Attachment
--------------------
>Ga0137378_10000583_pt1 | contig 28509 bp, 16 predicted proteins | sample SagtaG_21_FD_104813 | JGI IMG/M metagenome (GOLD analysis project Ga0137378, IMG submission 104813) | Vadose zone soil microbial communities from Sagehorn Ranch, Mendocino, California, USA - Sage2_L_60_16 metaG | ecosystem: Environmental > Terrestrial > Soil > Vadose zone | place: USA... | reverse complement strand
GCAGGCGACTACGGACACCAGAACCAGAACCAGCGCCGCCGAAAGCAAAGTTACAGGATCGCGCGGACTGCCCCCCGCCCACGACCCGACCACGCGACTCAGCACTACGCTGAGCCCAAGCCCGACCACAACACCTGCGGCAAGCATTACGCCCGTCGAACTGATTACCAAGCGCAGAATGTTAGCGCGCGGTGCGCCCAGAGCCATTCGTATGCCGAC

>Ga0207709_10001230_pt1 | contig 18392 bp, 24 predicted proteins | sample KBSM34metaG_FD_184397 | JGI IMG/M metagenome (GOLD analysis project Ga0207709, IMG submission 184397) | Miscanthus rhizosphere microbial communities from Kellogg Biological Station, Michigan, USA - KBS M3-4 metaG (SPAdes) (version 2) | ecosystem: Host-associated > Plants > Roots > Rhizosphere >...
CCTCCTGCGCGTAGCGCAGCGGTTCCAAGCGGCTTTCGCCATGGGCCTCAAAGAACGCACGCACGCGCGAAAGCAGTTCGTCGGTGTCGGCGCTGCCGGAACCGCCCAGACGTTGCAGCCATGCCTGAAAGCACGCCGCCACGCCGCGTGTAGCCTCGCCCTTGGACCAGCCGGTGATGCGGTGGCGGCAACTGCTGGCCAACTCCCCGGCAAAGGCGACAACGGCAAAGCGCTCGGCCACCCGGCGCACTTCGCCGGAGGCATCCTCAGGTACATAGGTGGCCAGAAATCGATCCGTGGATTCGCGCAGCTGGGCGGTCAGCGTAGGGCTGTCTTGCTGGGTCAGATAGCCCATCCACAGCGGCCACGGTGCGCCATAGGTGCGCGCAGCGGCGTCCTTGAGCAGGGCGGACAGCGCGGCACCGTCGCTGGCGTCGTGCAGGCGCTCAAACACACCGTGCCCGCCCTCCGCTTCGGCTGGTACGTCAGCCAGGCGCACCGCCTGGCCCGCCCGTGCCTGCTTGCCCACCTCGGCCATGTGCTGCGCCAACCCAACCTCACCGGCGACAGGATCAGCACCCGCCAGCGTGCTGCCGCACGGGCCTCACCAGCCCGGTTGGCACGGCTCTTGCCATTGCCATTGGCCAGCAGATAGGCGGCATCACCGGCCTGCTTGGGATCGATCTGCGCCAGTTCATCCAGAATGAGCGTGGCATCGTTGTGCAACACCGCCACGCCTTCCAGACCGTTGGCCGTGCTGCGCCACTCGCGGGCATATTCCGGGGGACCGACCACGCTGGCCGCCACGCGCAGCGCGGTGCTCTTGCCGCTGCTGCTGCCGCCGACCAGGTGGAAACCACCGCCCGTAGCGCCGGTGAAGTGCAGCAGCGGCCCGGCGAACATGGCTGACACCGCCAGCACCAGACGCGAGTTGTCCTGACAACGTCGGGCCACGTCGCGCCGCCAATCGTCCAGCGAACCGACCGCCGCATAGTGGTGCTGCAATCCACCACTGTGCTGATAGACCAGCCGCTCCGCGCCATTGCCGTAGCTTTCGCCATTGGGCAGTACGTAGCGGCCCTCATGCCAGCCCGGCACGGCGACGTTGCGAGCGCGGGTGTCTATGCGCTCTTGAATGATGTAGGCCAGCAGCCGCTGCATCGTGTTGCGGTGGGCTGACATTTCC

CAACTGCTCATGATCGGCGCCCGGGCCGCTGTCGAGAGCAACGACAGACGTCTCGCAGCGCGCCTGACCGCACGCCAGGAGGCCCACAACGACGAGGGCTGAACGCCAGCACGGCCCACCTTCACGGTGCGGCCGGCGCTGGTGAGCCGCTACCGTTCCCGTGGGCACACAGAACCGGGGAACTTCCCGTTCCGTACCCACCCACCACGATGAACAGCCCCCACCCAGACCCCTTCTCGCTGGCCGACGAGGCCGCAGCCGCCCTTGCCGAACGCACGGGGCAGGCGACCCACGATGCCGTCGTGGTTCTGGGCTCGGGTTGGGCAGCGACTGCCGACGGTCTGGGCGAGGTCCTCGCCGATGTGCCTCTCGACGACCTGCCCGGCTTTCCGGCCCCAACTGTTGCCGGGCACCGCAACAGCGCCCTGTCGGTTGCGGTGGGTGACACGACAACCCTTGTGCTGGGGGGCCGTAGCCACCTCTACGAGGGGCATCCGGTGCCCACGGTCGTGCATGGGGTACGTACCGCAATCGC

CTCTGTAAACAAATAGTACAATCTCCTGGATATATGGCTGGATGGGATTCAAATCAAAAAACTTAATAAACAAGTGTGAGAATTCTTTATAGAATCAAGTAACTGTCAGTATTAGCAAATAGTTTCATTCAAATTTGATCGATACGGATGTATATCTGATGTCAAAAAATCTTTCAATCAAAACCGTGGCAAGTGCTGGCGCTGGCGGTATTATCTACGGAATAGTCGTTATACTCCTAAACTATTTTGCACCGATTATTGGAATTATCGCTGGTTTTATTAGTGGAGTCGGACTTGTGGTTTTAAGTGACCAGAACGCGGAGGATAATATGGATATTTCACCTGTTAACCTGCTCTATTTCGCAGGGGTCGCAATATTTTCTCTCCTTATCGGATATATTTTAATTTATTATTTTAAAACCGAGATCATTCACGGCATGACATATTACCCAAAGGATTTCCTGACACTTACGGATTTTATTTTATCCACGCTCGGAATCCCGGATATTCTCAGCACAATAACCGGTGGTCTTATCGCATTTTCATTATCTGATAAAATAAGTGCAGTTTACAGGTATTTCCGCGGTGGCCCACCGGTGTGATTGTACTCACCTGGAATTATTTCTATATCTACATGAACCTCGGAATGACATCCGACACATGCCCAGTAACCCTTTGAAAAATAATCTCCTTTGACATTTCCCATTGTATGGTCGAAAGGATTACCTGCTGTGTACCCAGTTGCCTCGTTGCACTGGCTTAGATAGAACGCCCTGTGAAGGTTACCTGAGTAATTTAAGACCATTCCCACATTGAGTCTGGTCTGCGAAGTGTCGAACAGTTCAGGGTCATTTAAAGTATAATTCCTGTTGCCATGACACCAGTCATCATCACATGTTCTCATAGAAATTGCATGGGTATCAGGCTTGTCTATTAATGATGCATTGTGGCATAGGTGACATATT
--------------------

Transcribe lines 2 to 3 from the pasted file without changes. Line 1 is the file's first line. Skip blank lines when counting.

GCAGGCGACTACGGACACCAGAACCAGAACCAGCGCCGCCGAAAGCAAAGTTACAGGATCGCGCGGACTGCCCCCCGCCCACGACCCGACCACGCGACTCAGCACTACGCTGAGCCCAAGCCCGACCACAACACCTGCGGCAAGCATTACGCCCGTCGAACTGATTACCAAGCGCAGAATGTTAGCGCGCGGTGCGCCCAGAGCCATTCGTATGCCGAC

>Ga0207709_10001230_pt1 | contig 18392 bp, 24 predicted proteins | sample KBSM34metaG_FD_184397 | JGI IMG/M metagenome (GOLD analysis project Ga0207709, IMG submission 184397) | Miscanthus rhizosphere microbial communities from Kellogg Biological Station, Michigan, USA - KBS M3-4 metaG (SPAdes) (version 2) | ecosystem: Host-associated > Plants > Roots > Rhizosphere >...